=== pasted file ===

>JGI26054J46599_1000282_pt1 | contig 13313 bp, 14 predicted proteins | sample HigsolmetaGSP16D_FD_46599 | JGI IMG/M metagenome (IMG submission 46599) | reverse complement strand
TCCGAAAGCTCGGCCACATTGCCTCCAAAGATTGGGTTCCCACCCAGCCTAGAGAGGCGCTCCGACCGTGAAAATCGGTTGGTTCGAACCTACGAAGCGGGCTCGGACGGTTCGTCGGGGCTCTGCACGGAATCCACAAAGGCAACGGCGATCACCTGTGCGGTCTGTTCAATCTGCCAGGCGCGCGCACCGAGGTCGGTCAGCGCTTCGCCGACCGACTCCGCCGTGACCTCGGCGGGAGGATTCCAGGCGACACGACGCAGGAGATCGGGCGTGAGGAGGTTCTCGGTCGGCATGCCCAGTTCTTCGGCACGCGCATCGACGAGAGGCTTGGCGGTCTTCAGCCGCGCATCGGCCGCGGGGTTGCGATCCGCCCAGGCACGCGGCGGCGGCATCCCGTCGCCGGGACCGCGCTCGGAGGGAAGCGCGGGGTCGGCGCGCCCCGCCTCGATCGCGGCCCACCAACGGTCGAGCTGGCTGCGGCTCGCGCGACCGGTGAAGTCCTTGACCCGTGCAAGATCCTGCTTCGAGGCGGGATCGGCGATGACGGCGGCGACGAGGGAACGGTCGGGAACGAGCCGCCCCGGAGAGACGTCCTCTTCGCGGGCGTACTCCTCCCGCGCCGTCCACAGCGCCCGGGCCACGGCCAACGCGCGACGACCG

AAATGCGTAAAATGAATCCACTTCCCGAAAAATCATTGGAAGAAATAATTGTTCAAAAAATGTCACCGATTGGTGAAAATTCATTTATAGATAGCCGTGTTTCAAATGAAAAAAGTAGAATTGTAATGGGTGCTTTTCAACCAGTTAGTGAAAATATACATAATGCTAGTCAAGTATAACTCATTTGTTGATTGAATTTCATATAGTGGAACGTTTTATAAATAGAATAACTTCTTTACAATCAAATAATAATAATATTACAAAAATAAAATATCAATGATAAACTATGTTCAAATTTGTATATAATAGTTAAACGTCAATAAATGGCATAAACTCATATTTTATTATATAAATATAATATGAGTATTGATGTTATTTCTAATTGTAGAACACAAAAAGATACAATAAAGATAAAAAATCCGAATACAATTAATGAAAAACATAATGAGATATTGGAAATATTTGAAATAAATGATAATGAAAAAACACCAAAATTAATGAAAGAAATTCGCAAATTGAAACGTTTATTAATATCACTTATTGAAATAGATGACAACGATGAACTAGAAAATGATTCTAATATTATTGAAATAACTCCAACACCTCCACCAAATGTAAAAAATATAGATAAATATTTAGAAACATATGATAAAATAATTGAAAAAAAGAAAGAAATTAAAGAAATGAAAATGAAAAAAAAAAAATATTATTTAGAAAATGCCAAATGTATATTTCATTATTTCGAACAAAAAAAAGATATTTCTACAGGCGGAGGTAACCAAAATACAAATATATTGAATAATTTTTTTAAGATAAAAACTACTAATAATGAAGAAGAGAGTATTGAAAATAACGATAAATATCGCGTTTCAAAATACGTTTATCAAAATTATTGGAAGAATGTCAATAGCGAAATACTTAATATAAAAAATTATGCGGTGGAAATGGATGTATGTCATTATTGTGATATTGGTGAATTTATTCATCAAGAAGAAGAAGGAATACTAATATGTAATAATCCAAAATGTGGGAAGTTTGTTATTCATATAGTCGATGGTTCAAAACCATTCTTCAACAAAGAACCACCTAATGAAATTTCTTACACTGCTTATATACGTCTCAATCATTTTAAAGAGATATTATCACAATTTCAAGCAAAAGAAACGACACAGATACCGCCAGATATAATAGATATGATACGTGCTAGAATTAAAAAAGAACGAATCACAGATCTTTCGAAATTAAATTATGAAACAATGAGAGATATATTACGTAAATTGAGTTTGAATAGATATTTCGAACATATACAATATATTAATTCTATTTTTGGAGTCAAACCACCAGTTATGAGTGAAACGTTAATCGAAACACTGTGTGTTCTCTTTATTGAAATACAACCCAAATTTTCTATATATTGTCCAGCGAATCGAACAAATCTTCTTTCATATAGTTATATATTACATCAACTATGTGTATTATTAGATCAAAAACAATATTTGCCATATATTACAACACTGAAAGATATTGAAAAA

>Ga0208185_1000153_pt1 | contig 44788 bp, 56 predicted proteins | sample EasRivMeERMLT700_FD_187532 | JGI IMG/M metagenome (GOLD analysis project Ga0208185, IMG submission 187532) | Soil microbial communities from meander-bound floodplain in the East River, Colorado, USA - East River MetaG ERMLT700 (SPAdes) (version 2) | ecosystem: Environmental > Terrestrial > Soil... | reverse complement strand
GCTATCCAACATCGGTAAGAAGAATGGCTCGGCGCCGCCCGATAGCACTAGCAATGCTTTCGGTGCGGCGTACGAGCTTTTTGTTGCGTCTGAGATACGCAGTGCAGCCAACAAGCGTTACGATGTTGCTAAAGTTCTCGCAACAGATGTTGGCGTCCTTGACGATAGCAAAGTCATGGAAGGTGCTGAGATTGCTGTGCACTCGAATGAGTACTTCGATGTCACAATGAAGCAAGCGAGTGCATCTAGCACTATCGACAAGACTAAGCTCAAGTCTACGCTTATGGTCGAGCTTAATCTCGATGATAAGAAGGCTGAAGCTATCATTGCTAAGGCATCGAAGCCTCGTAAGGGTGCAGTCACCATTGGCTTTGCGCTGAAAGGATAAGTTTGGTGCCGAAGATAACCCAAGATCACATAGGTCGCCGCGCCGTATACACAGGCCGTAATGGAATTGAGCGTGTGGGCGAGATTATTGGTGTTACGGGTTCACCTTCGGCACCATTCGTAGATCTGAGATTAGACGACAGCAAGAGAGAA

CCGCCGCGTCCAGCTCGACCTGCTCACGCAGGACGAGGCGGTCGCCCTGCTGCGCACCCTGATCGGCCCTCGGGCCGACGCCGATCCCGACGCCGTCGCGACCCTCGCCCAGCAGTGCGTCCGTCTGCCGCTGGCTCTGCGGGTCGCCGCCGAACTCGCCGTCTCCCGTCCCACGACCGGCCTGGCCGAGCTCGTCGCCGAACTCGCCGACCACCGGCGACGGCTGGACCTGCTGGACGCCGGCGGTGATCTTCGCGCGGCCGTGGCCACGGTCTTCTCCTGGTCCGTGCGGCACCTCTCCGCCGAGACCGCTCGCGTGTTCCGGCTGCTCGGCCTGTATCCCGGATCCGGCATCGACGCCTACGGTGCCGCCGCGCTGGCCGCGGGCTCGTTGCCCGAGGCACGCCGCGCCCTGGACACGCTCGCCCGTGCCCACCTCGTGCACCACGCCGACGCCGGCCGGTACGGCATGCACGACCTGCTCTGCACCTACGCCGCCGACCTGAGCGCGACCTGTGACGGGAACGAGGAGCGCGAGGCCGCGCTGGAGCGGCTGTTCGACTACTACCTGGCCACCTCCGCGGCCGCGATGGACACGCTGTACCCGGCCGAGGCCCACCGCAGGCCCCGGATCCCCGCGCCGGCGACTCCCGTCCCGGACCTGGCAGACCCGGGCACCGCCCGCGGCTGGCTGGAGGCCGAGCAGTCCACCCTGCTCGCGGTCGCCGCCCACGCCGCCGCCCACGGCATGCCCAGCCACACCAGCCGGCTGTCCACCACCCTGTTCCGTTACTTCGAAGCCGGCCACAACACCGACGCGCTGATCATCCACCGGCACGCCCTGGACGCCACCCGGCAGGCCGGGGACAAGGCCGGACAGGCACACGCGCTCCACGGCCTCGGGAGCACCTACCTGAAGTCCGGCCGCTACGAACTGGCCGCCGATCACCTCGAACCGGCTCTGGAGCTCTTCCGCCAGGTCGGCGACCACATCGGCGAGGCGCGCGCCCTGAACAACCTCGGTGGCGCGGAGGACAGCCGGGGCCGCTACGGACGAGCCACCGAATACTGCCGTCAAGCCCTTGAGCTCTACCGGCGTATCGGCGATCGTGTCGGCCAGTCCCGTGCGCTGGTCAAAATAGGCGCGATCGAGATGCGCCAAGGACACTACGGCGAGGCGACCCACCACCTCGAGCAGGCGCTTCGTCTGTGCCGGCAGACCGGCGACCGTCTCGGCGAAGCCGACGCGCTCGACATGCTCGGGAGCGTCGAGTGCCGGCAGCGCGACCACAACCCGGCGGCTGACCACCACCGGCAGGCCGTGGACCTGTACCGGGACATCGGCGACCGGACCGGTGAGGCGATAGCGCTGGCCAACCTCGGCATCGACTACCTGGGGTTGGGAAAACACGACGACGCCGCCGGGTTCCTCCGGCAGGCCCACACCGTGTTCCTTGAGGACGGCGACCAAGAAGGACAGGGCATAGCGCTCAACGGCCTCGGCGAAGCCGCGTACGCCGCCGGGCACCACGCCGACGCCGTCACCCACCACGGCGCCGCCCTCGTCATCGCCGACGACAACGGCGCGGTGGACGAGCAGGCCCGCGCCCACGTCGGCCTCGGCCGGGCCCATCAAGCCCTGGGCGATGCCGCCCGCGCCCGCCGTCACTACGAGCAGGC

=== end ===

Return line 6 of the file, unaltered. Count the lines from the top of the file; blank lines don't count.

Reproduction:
CCGCCGCGTCCAGCTCGACCTGCTCACGCAGGACGAGGCGGTCGCCCTGCTGCGCACCCTGATCGGCCCTCGGGCCGACGCCGATCCCGACGCCGTCGCGACCCTCGCCCAGCAGTGCGTCCGTCTGCCGCTGGCTCTGCGGGTCGCCGCCGAACTCGCCGTCTCCCGTCCCACGACCGGCCTGGCCGAGCTCGTCGCCGAACTCGCCGACCACCGGCGACGGCTGGACCTGCTGGACGCCGGCGGTGATCTTCGCGCGGCCGTGGCCACGGTCTTCTCCTGGTCCGTGCGGCACCTCTCCGCCGAGACCGCTCGCGTGTTCCGGCTGCTCGGCCTGTATCCCGGATCCGGCATCGACGCCTACGGTGCCGCCGCGCTGGCCGCGGGCTCGTTGCCCGAGGCACGCCGCGCCCTGGACACGCTCGCCCGTGCCCACCTCGTGCACCACGCCGACGCCGGCCGGTACGGCATGCACGACCTGCTCTGCACCTACGCCGCCGACCTGAGCGCGACCTGTGACGGGAACGAGGAGCGCGAGGCCGCGCTGGAGCGGCTGTTCGACTACTACCTGGCCACCTCCGCGGCCGCGATGGACACGCTGTACCCGGCCGAGGCCCACCGCAGGCCCCGGATCCCCGCGCCGGCGACTCCCGTCCCGGACCTGGCAGACCCGGGCACCGCCCGCGGCTGGCTGGAGGCCGAGCAGTCCACCCTGCTCGCGGTCGCCGCCCACGCCGCCGCCCACGGCATGCCCAGCCACACCAGCCGGCTGTCCACCACCCTGTTCCGTTACTTCGAAGCCGGCCACAACACCGACGCGCTGATCATCCACCGGCACGCCCTGGACGCCACCCGGCAGGCCGGGGACAAGGCCGGACAGGCACACGCGCTCCACGGCCTCGGGAGCACCTACCTGAAGTCCGGCCGCTACGAACTGGCCGCCGATCACCTCGAACCGGCTCTGGAGCTCTTCCGCCAGGTCGGCGACCACATCGGCGAGGCGCGCGCCCTGAACAACCTCGGTGGCGCGGAGGACAGCCGGGGCCGCTACGGACGAGCCACCGAATACTGCCGTCAAGCCCTTGAGCTCTACCGGCGTATCGGCGATCGTGTCGGCCAGTCCCGTGCGCTGGTCAAAATAGGCGCGATCGAGATGCGCCAAGGACACTACGGCGAGGCGACCCACCACCTCGAGCAGGCGCTTCGTCTGTGCCGGCAGACCGGCGACCGTCTCGGCGAAGCCGACGCGCTCGACATGCTCGGGAGCGTCGAGTGCCGGCAGCGCGACCACAACCCGGCGGCTGACCACCACCGGCAGGCCGTGGACCTGTACCGGGACATCGGCGACCGGACCGGTGAGGCGATAGCGCTGGCCAACCTCGGCATCGACTACCTGGGGTTGGGAAAACACGACGACGCCGCCGGGTTCCTCCGGCAGGCCCACACCGTGTTCCTTGAGGACGGCGACCAAGAAGGACAGGGCATAGCGCTCAACGGCCTCGGCGAAGCCGCGTACGCCGCCGGGCACCACGCCGACGCCGTCACCCACCACGGCGCCGCCCTCGTCATCGCCGACGACAACGGCGCGGTGGACGAGCAGGCCCGCGCCCACGTCGGCCTCGGCCGGGCCCATCAAGCCCTGGGCGATGCCGCCCGCGCCCGCCGTCACTACGAGCAGGC